Over the years, I have worked with many clients, and with many different issues that affect their lives and impact on their relationships, work, and other areas.
I have found that there is a thread in all of their stories and in their struggles. There is also a thread in the way we work through these struggles in each of their individual therapeutic processes.
This thread is something that I find important in my life as well, but that I have seen has a great impact in my clients’ lives and relationships.
That thread relates to Boundaries, Self-Care, and what the client needs for themselves and from those around them.
It sounds easy, right? But trust me, it is something that us humans are not very good at, especially when we are told it is selfish or rude to set clear boundaries and to do things that mean we are taking care of ourselves. I challenge that in the therapy room, and work through what keeps clients from finding their truth and sticking to it.
Whether it be something more practical like getting stuck with all the cleaning in the house and wanting to ask their partner to help out as they live there too, or something less visible like needing to say no to an invitation due to needing time alone to recharge their energies when social contact gets too much, or other more difficult issues to work through like domestic abuse, for example.
These are things that I can help with – setting boundaries, finding ways to look after yourself, and finding out what you need and want out of life and relationships – within the greater context of the current situation that brings you to counselling.
Counselling involves a way of relating in the room that might be a bit different from other relationships.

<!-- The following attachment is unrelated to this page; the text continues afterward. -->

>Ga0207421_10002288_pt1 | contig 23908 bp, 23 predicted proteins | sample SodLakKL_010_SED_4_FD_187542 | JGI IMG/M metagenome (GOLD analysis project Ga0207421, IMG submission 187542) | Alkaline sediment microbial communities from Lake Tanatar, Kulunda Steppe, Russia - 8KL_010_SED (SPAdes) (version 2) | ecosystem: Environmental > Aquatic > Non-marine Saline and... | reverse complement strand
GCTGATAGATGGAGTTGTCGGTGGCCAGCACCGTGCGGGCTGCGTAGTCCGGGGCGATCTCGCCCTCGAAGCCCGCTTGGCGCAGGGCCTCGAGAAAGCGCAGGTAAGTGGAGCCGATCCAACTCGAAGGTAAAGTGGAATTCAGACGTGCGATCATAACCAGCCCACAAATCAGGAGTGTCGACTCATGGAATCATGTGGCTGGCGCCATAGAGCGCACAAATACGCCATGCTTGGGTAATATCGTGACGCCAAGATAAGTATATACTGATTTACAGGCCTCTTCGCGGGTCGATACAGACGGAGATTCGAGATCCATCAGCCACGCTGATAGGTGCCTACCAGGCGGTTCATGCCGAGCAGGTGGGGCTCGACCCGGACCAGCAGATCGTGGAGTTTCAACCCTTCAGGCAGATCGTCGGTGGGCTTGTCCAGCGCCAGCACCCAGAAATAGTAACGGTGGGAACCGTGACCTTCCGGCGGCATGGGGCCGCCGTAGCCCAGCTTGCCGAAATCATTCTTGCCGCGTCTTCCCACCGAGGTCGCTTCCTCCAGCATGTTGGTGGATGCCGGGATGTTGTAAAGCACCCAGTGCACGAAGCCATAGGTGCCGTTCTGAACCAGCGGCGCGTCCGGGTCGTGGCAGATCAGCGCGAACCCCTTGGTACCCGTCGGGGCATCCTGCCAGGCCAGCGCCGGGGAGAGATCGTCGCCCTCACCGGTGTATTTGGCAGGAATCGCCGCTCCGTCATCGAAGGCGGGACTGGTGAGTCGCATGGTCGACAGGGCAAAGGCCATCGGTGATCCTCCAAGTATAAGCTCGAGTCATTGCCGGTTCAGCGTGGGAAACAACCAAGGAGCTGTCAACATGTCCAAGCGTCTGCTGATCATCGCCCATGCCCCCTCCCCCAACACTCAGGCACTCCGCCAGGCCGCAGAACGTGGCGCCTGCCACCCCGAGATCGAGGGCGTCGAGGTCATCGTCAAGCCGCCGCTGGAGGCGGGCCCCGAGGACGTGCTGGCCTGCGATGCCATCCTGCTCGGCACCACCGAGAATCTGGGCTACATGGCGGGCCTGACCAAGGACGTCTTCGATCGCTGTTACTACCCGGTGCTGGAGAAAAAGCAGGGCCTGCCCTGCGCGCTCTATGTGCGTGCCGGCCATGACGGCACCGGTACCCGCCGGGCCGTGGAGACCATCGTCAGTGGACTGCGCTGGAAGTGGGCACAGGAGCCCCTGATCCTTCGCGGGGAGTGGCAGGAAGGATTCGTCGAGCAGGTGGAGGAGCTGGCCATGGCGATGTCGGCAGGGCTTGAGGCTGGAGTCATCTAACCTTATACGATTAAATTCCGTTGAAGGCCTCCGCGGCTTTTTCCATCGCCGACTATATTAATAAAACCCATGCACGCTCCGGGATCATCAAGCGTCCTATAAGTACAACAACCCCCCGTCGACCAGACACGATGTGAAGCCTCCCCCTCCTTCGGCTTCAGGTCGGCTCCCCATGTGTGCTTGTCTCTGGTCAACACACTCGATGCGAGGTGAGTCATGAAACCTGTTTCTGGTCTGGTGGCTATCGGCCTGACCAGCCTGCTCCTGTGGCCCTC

The topics of conversation are about you, and it’s about helping you make sense of what brings you to see me in the first place.
Very few personal information about myself will be disclosed. I believe this is important as part of the therapeutic process, and helps us focus on what is really important: your distress and how to help you go through it and to a better place in life.
Due to the nature of the topics discussed, I believe the first few sessions should be used as a way of establishing a safe and confidential environment for you to feel comfortable to disclose personal information thatyou might be struggling with.
Once an environment of safety and trust is established, we can continue with the focus of our work, which is guided by your discourse, and by my interventions whenever I find something that might link us to the origin of the problem, so we can continue exploring and figuring out how to move forward with the new information being brought up throughout the therapeutic process.
It is important to note that it is an organic, ever-moving process, from the initial contact to the final session and even beyond that (the work that we do in the room will carry on even after our sessions have ended).
I work within the psychodynamic theoretical framework, in the way I think about the material presented, but as I’ve had training in other modalities, have the ability to grab on to that knowledge and use it to the best advantage of each one of my clients.
My approach is individualised and person-centred in the sense that I will treat each client as an individual, making sure that the person sitting in front of me gets the best treatment for their particular problem and situation they bring to the room.
I would like to point you towards the BACP’s Ethical Framework for the counselling professions, which is the ethical code that guides my practice.